I struggle to reconcile Jesus’ words in Matthew 5:44 with my desire to see Vladimir Putin and his minions annihilated. The Gospel text states: “But I tell you, love your enemies and pray for those who persecute you.”
Two questions come to mind:
- What does love look like when war is raging?
- What do we need to pray for when bullets are flying?
I have spent a considerable amount of time pondering these questions. Obviously, there is much more to be included in this conversation than I’ll mention in this post.
First, what does love look like when war is raging? It looks like sacrifices.
I believe it was George Buttrick who wrote, “The deepest level of love always requires sacrifice.” Always.
And the greater the threat, the more important sacrifices become.
At all times, love is willing to do the difficult. It will rise to every challenge and meet it head on.
Love will not let you take the easy way. It will not let you ignore injustice and the pain it inflicts on innocent victims. It will not let you grow indifferent and callous, allowing evil to go unchallenged.
Love will not allow you to walk away when others need you. It will not give you a pass when so much is at stake. It will refuse to let selfishness rule your heart and mind.
Instead, love compels you to act boldly, courageously and sacrificially to stamp out evil and hold evildoers accountable. There are no exceptions, especially in the pursuit of truth, justice and peace.
With this in mind, what sacrifices are you willing to make in the days to come to help the people of Ukraine?
Recently, I have heard people express feelings of helplessness in the face of this global crisis. What could they possibly do from so far away to confront and to stop Putin from waging war on a sovereign nation?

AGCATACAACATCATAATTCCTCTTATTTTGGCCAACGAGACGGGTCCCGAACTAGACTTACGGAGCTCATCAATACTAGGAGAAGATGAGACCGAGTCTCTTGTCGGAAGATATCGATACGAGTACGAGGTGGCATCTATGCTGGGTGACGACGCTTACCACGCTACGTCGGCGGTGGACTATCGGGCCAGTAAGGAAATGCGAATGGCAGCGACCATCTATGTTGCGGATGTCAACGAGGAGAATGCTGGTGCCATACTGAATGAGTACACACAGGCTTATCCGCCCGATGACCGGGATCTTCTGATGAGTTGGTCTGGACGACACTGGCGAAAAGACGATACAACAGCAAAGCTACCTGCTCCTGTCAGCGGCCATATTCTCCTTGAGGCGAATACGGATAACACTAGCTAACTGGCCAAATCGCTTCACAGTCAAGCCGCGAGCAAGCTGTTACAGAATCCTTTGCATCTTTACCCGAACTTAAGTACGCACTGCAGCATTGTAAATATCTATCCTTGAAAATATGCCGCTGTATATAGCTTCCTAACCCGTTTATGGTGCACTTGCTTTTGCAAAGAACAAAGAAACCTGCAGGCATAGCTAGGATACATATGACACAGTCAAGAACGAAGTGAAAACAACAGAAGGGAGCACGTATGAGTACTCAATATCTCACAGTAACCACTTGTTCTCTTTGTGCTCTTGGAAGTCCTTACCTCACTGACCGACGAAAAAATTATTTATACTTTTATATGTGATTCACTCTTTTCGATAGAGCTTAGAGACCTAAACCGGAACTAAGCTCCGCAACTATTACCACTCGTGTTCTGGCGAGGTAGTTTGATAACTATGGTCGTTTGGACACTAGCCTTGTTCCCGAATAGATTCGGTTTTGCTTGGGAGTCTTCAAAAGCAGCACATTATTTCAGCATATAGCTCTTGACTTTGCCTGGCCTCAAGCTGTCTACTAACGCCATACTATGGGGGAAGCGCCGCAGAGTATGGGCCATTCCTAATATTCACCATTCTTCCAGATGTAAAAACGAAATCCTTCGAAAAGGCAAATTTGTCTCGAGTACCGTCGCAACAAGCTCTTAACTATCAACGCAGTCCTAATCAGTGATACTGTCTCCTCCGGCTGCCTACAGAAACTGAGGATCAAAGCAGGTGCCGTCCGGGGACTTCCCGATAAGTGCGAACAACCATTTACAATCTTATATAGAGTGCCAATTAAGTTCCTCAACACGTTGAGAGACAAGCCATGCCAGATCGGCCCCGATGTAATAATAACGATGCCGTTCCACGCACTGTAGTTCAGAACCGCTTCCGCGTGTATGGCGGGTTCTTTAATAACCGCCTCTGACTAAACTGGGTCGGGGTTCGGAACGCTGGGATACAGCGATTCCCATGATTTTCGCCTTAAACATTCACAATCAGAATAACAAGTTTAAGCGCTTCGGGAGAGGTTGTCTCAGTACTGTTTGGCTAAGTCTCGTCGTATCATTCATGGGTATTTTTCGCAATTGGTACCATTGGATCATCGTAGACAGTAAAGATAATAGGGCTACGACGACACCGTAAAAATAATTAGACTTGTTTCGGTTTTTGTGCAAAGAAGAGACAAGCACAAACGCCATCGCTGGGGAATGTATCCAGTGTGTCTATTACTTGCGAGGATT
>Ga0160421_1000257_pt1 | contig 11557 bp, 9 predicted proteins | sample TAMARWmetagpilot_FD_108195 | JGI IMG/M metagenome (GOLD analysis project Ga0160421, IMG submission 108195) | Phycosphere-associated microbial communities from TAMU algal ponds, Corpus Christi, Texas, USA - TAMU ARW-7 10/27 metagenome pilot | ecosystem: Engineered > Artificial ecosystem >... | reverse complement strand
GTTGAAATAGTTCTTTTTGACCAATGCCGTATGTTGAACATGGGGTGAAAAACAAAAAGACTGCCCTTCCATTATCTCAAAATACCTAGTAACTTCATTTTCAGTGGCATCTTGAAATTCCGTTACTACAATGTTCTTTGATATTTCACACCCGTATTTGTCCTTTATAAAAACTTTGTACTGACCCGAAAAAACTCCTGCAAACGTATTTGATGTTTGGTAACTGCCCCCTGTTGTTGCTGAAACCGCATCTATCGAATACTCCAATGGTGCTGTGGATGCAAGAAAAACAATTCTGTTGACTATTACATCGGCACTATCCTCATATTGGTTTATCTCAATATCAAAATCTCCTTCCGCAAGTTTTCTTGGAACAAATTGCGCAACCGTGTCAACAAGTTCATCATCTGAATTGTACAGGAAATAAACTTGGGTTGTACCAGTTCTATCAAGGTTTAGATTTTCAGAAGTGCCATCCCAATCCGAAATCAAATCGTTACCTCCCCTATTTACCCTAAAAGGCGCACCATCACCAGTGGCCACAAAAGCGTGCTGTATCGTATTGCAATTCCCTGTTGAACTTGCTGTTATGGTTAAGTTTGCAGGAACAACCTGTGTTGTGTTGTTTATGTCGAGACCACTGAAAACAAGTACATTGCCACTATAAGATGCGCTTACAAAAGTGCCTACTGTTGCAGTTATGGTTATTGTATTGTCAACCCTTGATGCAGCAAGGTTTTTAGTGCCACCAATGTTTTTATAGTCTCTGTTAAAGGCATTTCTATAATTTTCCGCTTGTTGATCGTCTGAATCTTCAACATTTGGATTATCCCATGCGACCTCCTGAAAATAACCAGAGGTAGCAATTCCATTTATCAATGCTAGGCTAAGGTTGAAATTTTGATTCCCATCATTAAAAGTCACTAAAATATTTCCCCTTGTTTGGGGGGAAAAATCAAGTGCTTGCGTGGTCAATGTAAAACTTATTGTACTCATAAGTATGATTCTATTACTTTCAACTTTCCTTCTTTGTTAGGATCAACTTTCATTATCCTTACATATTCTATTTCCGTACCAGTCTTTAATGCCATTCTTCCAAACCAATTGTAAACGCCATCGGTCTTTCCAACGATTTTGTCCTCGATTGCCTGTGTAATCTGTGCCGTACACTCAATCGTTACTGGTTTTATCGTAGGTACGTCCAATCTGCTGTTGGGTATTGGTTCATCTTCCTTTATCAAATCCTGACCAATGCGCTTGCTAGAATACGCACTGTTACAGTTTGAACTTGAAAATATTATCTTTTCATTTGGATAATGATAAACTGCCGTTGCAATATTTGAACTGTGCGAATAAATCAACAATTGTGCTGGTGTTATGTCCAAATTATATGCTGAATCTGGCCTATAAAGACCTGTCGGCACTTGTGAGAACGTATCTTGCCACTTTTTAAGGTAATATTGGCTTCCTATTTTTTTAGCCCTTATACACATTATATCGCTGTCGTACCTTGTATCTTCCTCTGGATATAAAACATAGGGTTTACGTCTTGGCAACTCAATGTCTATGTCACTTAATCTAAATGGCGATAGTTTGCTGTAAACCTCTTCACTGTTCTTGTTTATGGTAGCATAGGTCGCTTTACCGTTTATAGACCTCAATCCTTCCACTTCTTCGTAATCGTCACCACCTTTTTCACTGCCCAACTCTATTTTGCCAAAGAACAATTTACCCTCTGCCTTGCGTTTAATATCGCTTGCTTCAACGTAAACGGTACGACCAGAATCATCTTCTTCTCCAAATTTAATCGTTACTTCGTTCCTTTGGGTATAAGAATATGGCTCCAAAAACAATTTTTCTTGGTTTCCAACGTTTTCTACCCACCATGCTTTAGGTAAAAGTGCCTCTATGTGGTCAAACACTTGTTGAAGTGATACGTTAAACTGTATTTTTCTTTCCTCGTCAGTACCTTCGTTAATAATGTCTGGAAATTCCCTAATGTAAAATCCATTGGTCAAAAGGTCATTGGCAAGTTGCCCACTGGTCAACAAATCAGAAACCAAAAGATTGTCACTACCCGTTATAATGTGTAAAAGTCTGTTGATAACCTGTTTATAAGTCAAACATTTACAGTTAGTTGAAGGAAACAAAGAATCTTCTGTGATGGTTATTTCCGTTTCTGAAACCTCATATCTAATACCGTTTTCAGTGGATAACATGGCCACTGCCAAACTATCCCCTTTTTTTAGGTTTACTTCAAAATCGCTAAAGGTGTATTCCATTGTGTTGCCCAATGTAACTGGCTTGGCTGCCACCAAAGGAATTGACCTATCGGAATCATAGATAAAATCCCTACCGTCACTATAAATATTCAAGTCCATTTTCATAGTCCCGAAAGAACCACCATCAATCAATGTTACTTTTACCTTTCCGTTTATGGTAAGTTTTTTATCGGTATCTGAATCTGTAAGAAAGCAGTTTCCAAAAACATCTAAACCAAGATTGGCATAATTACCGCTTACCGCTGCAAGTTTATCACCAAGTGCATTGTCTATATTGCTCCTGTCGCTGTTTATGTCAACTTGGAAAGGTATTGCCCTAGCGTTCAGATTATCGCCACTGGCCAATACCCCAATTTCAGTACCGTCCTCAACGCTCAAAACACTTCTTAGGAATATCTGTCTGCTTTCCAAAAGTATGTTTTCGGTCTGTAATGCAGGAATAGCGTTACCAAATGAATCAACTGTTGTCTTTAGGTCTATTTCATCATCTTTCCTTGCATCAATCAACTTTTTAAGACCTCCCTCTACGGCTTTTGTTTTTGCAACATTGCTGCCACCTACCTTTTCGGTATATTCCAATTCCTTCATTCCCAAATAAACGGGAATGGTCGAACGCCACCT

In many ways you and I are helpless. We do not hold positions of authority or have access to information needed to make wise decisions.
But we are not completely helpless. We can join with millions of others around the world who are saying they will make sacrifices in their daily lives so that tyrants do not get what they want. They are willing to pay a price to keep power-hungry leaders like Putin from wreaking havoc on innocent people.
“We all have a role to play in this global crisis, regardless of where we live. What is yours?”
What sacrifices are you willing to make to make hope visible? What are you willing to live without so others can live? What are you willing to do so evil doesn’t triumph?
We all have a role to play in this global crisis, regardless of where we live. What is yours? Are you willing to make sacrifices on behalf of the Ukrainian people who are engaged in a fight for their lives?
Before you answer, remember the deepest level of love always requires sacrifice. I hope your decision indicates you have reached that level.
I hope your prayer life does, too.
When bullets are flying in Ukraine, it is not enough to pray for their citizens, the world’s leaders, peacemakers working behind the scenes, those on the battle front, those who have been injured, those who are grieving the loss of loved ones and refugees who have been displaced.
It is also our duty to pray for our enemies.
This never has been easy for me, especially now. The sight of Vladimir Putin on television spikes my blood pressure. I can hardly look at him. I find nothing about him admirable or honorable.
“The sight of Vladimir Putin on television spikes my blood pressure. I can hardly look at him. … So why do I pray for this man?”
So why do I pray for this man?
I trust Jesus. He would never ask me to do anything that is futile.
I don’t have to know how God works in another person’s life before praying for them. I ask God to melt their heart, to open their eyes and to show them a better way, and then I leave the rest to God.
I pray for God to bring someone into their life who can be a positive influence, offering an alternative voice and vision.
I’ve seen God do this in the lives of people in the communities where I have lived. I believe God can do this on a global scale, too.
So, I pray for our enemies.
I also pray for rogue leaders because I don’t want to have a hate-filled heart and a vindictive spirit. I know how destructive they are, and I refuse to harbor those counter-productive feelings that will poison my attitude, contaminate my relationships and put me in a prison without bars.
So, I pray for our enemies.
I encourage you to trust Jesus and pray for them, too.
Bob Browning is a retired Baptist pastor who lives in Frankfort, Ky.
Meditation on Russia’s invasion of Ukraine | Opinion by Ken Sehested